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Last Updated:  Tuesday, 1 April, 2003, 15:27 GMT 16:27 UK
'Nanowire' breakthrough hailed
Microscopic wires which could help form the miniature technology of the future have been constructed using the basic building blocks of living things.

Printed circuit board
Scientists hope that chips can be made much smaller than this
The human body is one of the ultimate examples of a self-assembly machine, with every part a complex arrangement of intricately folded proteins.

Scientists are only just beginning to understand how this is achieved.

Experts in nanotechnology, who are trying to come up with ways of wiring the next generation of microscopic electronic circuits, believe that protein folding could hold the key to progress.

Research teams from universities in the US and Germany believe that certain arrangements of protein fibres could be produced reliably over and over again in an industrial setting.

These could be "coated" in gold or silver, potentially producing wires thousands of times smaller in diameter than the tiniest available currently.

Prion protein

The latest research, published in the Proceedings of the National Academy of Sciences, focused on a "prion" protein produced by a type of yeast.

In humans, it is a corruption of the prion protein which is blamed for vCJD.

The potential for such bio-inspired nanoscale engineering is immense as this is the stuff upon which the whole of the living world is built
Dr Dek Woolfson, University of Sussex
The prion protein was chosen for this research because of its natural toughness. It is far more difficult to break down than many other proteins.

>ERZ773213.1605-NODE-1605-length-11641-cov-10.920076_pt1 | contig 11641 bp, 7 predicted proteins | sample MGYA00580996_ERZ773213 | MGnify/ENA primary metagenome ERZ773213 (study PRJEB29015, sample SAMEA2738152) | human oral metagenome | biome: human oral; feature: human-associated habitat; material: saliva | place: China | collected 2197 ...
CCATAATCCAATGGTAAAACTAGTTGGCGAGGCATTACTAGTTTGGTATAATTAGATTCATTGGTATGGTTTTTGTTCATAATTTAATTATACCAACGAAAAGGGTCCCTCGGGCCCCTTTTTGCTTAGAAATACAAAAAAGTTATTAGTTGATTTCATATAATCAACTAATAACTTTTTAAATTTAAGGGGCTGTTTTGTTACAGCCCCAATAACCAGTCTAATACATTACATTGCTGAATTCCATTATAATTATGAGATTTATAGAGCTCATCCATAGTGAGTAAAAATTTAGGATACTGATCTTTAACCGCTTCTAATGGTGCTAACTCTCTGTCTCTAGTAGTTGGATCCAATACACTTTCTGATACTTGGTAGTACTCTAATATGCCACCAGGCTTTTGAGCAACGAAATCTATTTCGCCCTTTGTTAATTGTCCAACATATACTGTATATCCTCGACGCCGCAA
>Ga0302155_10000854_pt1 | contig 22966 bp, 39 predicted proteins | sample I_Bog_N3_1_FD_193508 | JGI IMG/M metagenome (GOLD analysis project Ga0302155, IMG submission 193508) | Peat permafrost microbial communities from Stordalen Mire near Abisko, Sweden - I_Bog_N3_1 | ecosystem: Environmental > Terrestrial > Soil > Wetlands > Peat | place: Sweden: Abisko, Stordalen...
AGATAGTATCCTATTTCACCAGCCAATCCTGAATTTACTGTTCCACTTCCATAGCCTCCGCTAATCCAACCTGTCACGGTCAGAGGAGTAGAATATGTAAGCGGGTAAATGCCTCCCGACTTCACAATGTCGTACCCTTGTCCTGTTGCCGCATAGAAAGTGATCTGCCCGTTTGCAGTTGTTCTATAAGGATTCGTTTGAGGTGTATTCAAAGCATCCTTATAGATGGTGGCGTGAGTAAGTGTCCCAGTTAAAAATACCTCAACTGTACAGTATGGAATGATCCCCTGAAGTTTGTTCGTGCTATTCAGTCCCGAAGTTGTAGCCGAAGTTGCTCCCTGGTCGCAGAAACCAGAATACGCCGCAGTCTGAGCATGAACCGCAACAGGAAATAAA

The prion protein does not conduct electricity naturally, so this version was genetically modified so its surface layer would retain a thin layer of gold.

The resulting fibres were approximately 100 nanometres in diameter. One nanometre is a billionth of a metre, and, in comparison, a human hair is approximately 100,000 nanometres.

Little resistance

The researchers, led by Professor Susan Linquist, passed a tiny current through their nanowires, and measured their electrical resistance.

This is key to the success of any nanowire, as too high a resistance would lead to the wire heating up with the current, and probably being destroyed.

The prion-based nanowire gave a steady reading of approximately 80 ohms. The best achieved with other prospective nanowires, for instance protein microtubules, is about 1,000 times that figure.

The researchers wrote: "Our work provides a mechanism for generating robust nanowires that meet the needs of industrial processes.

They suggested that templates could be used to encourage the proteins to grow and form complex circuitry.

Professor Lindquist said: "Most of the people working on nanocircuits are trying to build them using 'top-down' fabrication techniques.

"We thought we'd try a 'bottom-up' approach, and let molecular self-assembly do the hard work for us."

Major applications

British experts were impressed by the results.

Dr Dek Woolfson, from the University of Sussex, is also working to manipulate the self-assembly of protein fibres with both nanotechnology and tissue-engineering applications in mind.

He told BBC News Online: "What Professor Lindquist's group has achieved is very exciting - making nanoscale wires that conduct with low resistance has great potential for creating tiny devices.

"In general, the potential for such bio-inspired nanoscale engineering is immense as this is the stuff upon which the whole of the living world is built."

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